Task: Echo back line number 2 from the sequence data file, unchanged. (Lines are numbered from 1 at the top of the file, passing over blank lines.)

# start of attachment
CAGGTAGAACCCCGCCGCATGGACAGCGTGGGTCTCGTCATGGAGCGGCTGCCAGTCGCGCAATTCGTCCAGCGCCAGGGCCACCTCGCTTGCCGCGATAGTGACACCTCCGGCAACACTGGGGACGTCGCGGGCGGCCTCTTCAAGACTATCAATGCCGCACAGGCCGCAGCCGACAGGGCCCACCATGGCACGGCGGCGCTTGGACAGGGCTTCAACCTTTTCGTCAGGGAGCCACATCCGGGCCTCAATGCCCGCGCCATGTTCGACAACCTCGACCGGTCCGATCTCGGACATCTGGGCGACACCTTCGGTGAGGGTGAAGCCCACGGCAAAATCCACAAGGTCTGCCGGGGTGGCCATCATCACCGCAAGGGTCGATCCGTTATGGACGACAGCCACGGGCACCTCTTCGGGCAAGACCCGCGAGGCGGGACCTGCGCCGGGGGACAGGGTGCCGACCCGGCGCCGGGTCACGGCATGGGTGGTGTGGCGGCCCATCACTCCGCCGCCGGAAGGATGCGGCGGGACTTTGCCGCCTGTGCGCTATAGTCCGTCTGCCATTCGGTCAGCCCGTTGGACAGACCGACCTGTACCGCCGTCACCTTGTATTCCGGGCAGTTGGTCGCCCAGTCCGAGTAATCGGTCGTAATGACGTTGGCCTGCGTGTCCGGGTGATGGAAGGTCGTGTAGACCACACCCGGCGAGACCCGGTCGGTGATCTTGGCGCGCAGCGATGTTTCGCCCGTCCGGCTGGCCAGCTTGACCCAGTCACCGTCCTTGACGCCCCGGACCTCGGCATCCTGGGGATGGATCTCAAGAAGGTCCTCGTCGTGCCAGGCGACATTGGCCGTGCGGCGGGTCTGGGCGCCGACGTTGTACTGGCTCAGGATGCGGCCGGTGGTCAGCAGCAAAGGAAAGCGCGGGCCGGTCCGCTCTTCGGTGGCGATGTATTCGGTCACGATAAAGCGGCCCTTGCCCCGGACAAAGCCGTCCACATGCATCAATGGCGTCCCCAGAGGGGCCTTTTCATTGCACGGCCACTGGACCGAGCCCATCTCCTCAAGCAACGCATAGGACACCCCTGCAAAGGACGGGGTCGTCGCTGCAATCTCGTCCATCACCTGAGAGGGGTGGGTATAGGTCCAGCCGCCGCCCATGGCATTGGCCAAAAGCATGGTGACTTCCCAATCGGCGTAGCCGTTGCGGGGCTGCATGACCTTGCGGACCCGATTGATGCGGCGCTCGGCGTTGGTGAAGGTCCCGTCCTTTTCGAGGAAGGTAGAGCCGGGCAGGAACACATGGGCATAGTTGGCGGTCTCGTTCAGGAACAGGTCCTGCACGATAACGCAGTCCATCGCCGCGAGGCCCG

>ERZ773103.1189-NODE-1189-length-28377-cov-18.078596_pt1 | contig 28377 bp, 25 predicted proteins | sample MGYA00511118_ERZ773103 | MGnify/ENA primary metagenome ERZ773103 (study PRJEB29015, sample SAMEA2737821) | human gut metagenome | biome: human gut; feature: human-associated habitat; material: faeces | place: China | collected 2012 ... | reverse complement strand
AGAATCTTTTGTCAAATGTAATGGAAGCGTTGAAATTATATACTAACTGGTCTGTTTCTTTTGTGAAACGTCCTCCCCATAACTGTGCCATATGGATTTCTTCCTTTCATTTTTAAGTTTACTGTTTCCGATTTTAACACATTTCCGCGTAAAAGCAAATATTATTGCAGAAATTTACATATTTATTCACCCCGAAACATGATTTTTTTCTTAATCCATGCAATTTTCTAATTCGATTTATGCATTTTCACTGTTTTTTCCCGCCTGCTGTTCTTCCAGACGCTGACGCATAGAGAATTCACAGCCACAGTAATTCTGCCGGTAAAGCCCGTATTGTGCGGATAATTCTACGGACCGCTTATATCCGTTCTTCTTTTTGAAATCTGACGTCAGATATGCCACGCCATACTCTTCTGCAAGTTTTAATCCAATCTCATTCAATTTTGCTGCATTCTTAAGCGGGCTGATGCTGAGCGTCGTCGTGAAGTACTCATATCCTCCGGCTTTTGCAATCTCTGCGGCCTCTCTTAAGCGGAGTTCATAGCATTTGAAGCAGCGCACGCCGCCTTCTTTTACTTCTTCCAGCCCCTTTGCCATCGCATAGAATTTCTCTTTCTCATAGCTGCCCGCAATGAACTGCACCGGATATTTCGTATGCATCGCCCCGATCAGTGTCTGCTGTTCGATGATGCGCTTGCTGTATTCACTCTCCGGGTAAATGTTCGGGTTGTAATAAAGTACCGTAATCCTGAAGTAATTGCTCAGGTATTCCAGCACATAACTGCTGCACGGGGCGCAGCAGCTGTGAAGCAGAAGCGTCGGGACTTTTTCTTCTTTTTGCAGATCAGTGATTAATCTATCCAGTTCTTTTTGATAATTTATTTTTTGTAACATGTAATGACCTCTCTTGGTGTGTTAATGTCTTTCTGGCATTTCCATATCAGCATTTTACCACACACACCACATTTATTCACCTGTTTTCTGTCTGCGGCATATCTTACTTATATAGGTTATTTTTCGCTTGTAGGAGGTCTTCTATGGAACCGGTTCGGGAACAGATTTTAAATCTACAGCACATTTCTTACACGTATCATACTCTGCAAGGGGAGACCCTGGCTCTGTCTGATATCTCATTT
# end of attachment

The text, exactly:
>ERZ773103.1189-NODE-1189-length-28377-cov-18.078596_pt1 | contig 28377 bp, 25 predicted proteins | sample MGYA00511118_ERZ773103 | MGnify/ENA primary metagenome ERZ773103 (study PRJEB29015, sample SAMEA2737821) | human gut metagenome | biome: human gut; feature: human-associated habitat; material: faeces | place: China | collected 2012 ... | reverse complement strand